18 tips for minimising your food costs + a final $2 a day menu [5 ingredients | 10 minutes]

spiced chickpeas with almonds macaroni

I’m a little surprised how much I’ve been loving the challenge of feeding myself for $2 a day. It’s been refreshing to look at the world in a different way. It’s also been great hearing from people, especially their tips for saving money on food.

And after a wonderful long weekend eating and drinking my way around Melbourne, my bank balance was screaming out for a little moderation. So I’m back with one last $2 a day menu and a list of tips for minimising your food costs. Some that I use myself, other that I’ve picked up from readers both here on stonesoup and over at Casual Kitchen where my mate Dan put a call out to his readers for their own frugal food tips.

For those that missed the original post, you can read about how and why I’ve been taking the challenge to eat for $2 a day HERE.

18 tips to minimise your food costs

1. cook from scratch
Convenience is expensive so it’s best to cook things from scratch where possible. I’ve used canned chickpeas in the recipe below because I could afford them (only just) and I wanted to share some quick recipes after last week but if I had cooked dried chickpeas myself it would have only cost about 25c instead of the 50c for canned.

2. reduce your meat intake
We all know that animal products tend to be expensive and if you do find cheap meat, you’ve got to question why it is. If the thought of turning vegan scares you, why not start with eating meat-free a few times a week or decreasing the amount of meat in a recipe and supplementing with lentils or beans or even tofu. A few thin slices of proscuitto as a ganish can keep the carnivores happy without the cost of a steak.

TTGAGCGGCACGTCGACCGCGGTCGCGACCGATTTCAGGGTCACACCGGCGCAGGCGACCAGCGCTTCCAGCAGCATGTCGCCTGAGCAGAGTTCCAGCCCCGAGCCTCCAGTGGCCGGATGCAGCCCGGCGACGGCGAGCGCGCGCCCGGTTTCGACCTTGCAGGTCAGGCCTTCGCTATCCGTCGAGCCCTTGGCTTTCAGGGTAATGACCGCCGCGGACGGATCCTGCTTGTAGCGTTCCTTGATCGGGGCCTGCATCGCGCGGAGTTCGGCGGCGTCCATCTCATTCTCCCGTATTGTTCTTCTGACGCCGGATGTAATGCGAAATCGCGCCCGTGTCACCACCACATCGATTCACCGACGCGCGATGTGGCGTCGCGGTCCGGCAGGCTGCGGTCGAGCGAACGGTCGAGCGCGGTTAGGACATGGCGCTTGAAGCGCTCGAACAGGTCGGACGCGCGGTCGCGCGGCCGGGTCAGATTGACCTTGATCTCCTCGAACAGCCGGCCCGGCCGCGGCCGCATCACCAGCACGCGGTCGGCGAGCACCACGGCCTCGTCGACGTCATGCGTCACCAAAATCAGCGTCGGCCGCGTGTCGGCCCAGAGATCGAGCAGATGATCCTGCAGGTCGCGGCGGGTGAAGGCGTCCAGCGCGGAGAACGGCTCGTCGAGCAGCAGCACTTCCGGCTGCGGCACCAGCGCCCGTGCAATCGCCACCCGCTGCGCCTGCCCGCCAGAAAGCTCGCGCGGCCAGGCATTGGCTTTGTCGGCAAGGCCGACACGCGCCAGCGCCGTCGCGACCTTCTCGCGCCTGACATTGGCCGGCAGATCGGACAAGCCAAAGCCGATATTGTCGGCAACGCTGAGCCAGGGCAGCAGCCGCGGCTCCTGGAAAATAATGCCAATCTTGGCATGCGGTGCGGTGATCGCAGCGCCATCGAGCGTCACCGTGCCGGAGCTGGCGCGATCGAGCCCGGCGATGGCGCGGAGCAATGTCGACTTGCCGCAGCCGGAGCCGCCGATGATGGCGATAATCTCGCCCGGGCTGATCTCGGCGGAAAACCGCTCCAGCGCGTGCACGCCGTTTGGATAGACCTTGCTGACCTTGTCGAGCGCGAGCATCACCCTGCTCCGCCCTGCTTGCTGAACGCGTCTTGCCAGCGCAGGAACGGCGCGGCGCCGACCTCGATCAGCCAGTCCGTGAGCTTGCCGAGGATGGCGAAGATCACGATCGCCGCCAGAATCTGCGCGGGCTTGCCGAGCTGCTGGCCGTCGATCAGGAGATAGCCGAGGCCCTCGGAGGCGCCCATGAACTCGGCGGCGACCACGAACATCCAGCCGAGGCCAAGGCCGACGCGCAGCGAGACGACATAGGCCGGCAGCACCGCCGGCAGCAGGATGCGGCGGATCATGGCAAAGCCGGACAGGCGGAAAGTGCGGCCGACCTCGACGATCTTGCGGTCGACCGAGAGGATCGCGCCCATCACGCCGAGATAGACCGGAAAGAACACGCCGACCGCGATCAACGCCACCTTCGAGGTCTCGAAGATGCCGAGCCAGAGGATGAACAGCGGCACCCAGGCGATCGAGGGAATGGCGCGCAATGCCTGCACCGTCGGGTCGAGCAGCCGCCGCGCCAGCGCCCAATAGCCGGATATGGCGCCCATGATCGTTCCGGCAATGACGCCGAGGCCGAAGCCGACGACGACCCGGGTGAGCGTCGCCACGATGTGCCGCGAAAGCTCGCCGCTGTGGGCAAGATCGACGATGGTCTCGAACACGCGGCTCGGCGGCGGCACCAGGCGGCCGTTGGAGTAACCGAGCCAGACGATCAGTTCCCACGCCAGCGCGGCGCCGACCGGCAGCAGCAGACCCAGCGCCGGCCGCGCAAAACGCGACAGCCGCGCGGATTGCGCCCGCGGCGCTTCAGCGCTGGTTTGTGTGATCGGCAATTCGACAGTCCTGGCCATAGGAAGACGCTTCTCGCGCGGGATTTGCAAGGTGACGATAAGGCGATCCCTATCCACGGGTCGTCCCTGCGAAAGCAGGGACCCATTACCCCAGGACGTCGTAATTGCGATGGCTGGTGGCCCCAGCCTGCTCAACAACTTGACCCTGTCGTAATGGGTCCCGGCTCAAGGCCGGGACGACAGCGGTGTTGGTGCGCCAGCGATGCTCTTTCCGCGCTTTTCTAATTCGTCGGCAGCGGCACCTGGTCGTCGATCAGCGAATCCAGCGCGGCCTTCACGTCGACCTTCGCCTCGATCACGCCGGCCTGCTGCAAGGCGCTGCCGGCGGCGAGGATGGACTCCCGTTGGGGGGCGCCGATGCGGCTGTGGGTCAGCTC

3. try ‘unfashionable’ foods
Alex, a reader who had some wonderful suggestions in the comments, had a great insight to look for food that isn’t fashionable. I don’t know if I’ll get the courage to try her sheep’s head this winter. But I do love the idea of a fish head curry.

4. buy in bulk
A good rule of thumb, but larger pack sizes aren’t always better value, so it does pay to check the price.

5. shop with a list
Planning ahead is a great way to economise and reduce the risk of expensive impulse purchases.

6. shop without a list
No I haven’t just done a backflip, well maybe. This probably should read be flexible with your list, or have contingencies withing your list. The aim is to be able to be flexible to make the most of the things at reduced prices.

7. buy veg in season / on special
Fresh fruit & veg are one of the most price variable foods. So it is generally better value to buy in season, although with the whole global food trade, it can be tricky to predict what you’ll find discounted in your supermarket from one week to the next.

8. find an ethnic market
As much as I love shopping in some of the ‘farmers markets’ in Sydney, they can be incredibly pricey. If you’re on a budget, better to head to the far less glamorous ethnic makets in your area. Shop where the migrant communities are.

9. shop at closing time in the large markets
While closing time at the markets can be a scary thing, it can be a great chance to pick up some really great deals.

10. reduce your portion sizes
I’m stating the obvious here but serving less and eating less are one of the most immediate changes you can make. And your waistline will thank you.

11. avoid processed, packaged foods
Marketing costs money, so does fancy packaging. Boxed cereal is one glaringly expensive item that comes to mind.

12. consider frozen veg
Until I started this project, frozen peas and an occasional bag of frozen broad beans were about as far as my frozen vegetable knowledge extended. Have some fun experimenting, especially if you find things on special.